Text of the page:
[Ads-l] RES: "shot" = 'hypodermic injection' (1889)

David Daniel dad at COARSECOURSES.COM
Wed Feb 17 15:22:57 EST 2021

I noticed today the NYT referred to a vaccination shot as a jab. This is
very common in the British press, but I had never seen it in a US
publication before. Or, at least I hadn't noticed it.

-----Mensagem original-----
De: American Dialect Society [mailto:ADS-L at LISTSERV.UGA.EDU] Em nome de Ben
Enviada em: quarta-feira, 17 de fevereiro de 2021 16:30
Assunto: Re: "shot" = 'hypodermic injection' (1889)

Slightly earlier:

Sacramento Bee, Jan. 12, 1889, p. 5, col. 2 Rustling For a Shot.
The gang of miserables who have acquired the terrible habit often have a
hard time to get money enough to buy "a shot" as they call a morphine
injection. Ten cents is enough to buy "a shot" but even this trifle is often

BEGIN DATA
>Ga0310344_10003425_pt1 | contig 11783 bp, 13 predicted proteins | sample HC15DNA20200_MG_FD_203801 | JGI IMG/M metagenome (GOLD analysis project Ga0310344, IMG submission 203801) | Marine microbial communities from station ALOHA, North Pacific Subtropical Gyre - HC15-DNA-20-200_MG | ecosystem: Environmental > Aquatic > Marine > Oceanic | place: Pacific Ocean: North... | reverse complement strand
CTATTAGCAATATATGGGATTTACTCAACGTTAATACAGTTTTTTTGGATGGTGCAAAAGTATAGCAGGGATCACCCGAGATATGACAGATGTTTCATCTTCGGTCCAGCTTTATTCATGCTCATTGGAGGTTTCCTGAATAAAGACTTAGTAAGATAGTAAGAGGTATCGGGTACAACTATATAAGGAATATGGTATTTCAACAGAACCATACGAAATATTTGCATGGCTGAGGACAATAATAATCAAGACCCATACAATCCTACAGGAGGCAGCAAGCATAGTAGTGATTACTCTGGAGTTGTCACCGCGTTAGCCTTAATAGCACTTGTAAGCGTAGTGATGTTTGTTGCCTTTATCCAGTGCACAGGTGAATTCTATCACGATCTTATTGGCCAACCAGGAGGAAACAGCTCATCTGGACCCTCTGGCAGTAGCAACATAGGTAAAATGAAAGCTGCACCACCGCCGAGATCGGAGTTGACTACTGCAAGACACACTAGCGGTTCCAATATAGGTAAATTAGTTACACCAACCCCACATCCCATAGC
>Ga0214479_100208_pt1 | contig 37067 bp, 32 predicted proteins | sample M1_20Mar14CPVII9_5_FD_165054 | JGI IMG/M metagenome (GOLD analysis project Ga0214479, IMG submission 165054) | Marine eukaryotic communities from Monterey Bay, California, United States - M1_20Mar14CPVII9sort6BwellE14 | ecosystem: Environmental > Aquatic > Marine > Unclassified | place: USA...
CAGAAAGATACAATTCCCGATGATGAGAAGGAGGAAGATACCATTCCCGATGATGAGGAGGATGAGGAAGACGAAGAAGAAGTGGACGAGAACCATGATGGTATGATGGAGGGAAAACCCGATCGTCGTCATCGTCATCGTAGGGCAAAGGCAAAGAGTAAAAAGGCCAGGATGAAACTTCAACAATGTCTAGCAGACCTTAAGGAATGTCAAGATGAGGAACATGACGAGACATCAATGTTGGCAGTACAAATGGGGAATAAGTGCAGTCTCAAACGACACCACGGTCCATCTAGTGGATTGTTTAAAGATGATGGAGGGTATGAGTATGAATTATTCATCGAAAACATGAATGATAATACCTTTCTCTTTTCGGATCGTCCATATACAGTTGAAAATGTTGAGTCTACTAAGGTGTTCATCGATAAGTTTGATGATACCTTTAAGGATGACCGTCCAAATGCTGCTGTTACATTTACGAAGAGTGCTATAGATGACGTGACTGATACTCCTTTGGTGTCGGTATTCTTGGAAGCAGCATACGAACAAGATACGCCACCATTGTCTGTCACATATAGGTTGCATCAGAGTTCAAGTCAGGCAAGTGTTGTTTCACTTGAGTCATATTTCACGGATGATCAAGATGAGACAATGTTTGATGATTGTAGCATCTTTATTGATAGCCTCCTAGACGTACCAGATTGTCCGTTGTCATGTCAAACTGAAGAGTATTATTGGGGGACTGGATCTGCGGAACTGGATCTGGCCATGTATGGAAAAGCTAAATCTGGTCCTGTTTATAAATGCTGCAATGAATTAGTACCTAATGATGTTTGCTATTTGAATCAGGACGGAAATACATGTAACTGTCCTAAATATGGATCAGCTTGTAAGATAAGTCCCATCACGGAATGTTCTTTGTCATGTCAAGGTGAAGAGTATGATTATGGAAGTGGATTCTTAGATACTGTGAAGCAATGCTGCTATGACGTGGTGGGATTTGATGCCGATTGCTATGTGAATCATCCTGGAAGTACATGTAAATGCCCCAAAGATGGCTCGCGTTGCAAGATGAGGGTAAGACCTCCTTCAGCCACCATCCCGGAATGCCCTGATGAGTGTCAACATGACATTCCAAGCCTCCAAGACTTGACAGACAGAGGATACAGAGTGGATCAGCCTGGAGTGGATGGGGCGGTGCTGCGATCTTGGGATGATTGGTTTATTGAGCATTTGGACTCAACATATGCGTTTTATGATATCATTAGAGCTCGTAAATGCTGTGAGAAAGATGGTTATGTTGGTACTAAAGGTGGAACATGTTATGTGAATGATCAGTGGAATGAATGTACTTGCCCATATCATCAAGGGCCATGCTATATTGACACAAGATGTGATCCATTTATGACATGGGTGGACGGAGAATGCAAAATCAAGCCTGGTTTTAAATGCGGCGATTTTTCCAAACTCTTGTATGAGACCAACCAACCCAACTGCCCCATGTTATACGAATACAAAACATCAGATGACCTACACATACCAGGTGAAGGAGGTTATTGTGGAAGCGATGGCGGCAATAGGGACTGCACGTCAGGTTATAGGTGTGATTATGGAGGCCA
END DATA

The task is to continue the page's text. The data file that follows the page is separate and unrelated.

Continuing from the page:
beyond the reach of the most of them.

On Wed, Feb 17, 2021 at 2:21 PM Ben Zimmer <bgzimmer at gmail.com> wrote:

> A recent Washington Post column by John Kelly discusses OED researcher 
> Jon Simon's hunt for antedatings for "shot" in the sense of 
> 'hypodermic injection' (OED2 1904).
> https://www.washingtonpost.com/local/needle-shot-morphine-addiction/20
> 21/02/15/288282d2-6fa8-11eb-93be-c10813e358a2_story.html
> The earliest citation mentioned in the column is this one from 1889.
> ---
> https://www.newspapers.com/clip/71304687/the-hypo-gun/
> San Francisco Chronicle, Mar. 2, 1889, p. 5, col. 8 The Hypo-Gun. How 
> Morphine Victims Are Fed The morphine victim is cared for there -- as 
> long as he has money. In all the houses frequented by the "fiends" is 
> a man or a woman who sells the drug and injects it for a small sum. 
> This useful person is called the "gunner," the syringe is termed the 
> "gun," and administers to the fiend an injection, that is "a shot," 
> for which he is paid 5 cents.
> ---
> --bgz

The American Dialect Society - http://www.americandialect.org

The American Dialect Society - http://www.americandialect.org

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